Who's In It: Richard William Lord
Austin, Texas’s Lord’s Boxing Gym is located in an old warehouse with no heat and no air conditioning. It’s as beaten up as any retired boxer and run with an open door policy by one guy with an '80s Til Tuesday rat-tail hairstyle. Fifty bucks gets you a month of admission and all the stuff you can punch, within reason. This documentary takes you inside for a look. What you come away with is up to you.
What’s The Deal:
Frederick Wiseman is the man behind this. He’s the documentary filmmaker that every other documentary filmmaker wishes s/he could be. He’s also the master of a very specific type of warm austerity, one that examines various institutions and their codes of conduct without any personal interference (at least until he constructs his own version of reality in the editing room). He’s already investigated French ballet companies, public schools, housing projects, domestic violence shelters, legislatures, the hidden working class of a Maine tourist town and Christmas-time at the downtown Dallas Neiman Marcus store in 1982. So this visit to a funky, downscale boxing gym is like getting his annual holiday letter.
The Anti-Narrative Narrative: Somehow, in spite of how there’s no real linear connection between a little blonde girl in a pink head wrap throwing maniac punches at the air, a father cuddling his baby while wearing boxing gloves, old men in training just to keep active, a member’s pet dog chewing on a bone, serious young women who spar with male trainers, guys cooling down while bragging about their agility or discussing the various music one can play on an accordion and a recent fatal shooting spree, it all comes together conceptually as each of those people take to the mat or the speed bag or the giant tire outside. The tire is for building strength as members take a sledgehammer to it one by one and, in an odd way, for building the little community that’s sprung up inside the rundown building.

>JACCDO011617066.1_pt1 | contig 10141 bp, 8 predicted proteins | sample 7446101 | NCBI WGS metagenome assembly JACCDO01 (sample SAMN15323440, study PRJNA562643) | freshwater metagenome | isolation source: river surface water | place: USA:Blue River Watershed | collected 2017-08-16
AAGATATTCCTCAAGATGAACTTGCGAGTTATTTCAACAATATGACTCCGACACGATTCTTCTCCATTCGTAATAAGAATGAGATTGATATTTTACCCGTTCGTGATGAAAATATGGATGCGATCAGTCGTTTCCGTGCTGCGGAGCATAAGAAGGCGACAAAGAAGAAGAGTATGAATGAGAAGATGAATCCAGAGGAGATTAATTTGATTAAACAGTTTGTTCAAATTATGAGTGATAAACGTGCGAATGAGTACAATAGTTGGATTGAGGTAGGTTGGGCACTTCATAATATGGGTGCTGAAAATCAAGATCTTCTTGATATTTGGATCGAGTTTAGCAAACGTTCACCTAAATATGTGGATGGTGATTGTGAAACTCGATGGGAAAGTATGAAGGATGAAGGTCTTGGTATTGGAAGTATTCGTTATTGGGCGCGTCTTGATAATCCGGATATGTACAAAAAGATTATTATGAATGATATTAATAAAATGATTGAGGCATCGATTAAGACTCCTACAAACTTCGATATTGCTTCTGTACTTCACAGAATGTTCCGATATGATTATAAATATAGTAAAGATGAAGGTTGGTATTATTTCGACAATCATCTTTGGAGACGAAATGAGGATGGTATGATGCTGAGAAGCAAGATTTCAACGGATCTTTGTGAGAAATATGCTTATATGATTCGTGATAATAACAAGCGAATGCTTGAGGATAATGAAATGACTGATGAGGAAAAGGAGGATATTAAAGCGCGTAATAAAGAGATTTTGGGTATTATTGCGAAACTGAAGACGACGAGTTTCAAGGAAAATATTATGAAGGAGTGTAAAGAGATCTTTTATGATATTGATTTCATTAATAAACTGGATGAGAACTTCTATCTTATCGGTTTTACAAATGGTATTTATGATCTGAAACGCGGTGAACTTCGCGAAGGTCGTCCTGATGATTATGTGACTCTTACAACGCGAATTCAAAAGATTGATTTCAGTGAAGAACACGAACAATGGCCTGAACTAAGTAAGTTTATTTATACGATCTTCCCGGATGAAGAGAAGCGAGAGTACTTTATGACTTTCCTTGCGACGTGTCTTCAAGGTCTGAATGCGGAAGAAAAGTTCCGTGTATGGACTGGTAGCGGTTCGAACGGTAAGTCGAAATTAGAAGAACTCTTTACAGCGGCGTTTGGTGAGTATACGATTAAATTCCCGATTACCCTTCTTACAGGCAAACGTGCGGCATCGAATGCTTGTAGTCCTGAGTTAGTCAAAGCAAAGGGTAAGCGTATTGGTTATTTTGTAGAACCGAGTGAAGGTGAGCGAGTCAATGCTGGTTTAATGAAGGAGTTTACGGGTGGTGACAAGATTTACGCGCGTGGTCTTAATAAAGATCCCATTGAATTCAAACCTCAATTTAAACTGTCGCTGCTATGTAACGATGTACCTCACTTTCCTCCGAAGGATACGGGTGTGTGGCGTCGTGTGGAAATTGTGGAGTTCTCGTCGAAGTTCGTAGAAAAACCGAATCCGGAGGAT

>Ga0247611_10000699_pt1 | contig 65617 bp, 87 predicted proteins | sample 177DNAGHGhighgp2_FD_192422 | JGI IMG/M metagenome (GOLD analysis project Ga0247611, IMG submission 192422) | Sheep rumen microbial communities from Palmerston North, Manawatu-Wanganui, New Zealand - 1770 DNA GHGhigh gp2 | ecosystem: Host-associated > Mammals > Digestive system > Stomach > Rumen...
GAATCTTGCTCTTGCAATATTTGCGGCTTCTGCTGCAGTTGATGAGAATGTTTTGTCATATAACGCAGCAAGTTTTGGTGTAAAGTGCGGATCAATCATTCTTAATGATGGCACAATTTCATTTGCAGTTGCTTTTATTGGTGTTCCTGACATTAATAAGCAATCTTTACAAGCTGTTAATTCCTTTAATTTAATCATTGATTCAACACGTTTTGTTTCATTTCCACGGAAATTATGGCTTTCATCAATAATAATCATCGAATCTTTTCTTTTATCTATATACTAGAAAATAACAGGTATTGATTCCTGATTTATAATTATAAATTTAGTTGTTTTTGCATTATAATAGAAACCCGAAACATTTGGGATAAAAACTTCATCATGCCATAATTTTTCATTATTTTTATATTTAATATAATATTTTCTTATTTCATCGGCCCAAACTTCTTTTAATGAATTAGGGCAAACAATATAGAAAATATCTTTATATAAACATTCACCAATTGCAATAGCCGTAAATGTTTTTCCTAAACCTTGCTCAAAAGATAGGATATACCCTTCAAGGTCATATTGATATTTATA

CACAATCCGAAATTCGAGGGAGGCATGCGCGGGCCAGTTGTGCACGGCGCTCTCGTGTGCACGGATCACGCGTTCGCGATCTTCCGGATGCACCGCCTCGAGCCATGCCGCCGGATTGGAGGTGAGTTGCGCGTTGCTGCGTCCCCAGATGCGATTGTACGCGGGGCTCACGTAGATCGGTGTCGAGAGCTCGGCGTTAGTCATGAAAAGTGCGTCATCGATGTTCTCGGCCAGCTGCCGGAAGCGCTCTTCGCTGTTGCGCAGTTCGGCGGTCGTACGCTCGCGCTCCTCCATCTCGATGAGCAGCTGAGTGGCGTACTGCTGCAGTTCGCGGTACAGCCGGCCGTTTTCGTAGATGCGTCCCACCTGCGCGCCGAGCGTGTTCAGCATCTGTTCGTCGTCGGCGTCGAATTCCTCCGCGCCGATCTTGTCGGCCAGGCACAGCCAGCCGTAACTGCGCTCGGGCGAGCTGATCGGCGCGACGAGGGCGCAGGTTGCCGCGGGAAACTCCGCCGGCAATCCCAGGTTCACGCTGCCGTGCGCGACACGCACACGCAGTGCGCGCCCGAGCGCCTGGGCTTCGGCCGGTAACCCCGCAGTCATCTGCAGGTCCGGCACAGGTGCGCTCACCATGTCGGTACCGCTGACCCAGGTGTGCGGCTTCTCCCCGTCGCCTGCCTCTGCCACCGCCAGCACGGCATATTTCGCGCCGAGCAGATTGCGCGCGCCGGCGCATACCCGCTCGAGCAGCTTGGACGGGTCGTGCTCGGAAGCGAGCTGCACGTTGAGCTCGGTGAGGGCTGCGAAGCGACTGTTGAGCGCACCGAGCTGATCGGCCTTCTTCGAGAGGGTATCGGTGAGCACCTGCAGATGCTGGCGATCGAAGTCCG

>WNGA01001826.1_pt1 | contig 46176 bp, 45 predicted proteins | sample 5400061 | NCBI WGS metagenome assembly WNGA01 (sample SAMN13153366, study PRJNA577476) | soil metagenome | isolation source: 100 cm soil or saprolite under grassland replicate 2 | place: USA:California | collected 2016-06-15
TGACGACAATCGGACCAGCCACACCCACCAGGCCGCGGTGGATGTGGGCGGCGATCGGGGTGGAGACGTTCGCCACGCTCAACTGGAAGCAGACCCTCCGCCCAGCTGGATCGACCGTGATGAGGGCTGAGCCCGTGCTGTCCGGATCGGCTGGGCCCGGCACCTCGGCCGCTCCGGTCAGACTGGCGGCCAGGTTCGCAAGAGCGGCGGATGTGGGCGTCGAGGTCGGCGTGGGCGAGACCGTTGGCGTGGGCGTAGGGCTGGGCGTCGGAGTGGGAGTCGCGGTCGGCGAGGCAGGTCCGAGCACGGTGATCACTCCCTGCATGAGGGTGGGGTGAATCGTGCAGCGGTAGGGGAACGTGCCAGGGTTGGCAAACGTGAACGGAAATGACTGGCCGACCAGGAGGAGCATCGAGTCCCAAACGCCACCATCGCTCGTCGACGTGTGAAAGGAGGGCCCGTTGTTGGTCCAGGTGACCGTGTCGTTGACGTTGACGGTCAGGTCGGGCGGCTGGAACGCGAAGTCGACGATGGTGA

Non-Violence 101: One of the funniest moments involves a young guy who tries to describe the pleasure he receives in the ring, “the buzz” he gets from being punched right in the face. But if there’s a message here, it’s about human movement and choreography, not exactly like the kind Wiseman shot in last year’s ballet feature La Danse, but not exactly not like that either. And though random talk about the subject of violence rises and falls, and the horror of the Virginia Tech shootings is discussed, it’s agreed upon that the stylized athletic violence of the ring is more like camaraderie than anything else. “Granted we’re aiming for each other and looking to knock each other out,” says one member, but then he goes on to explain that “everyone here is super nice and friendly.”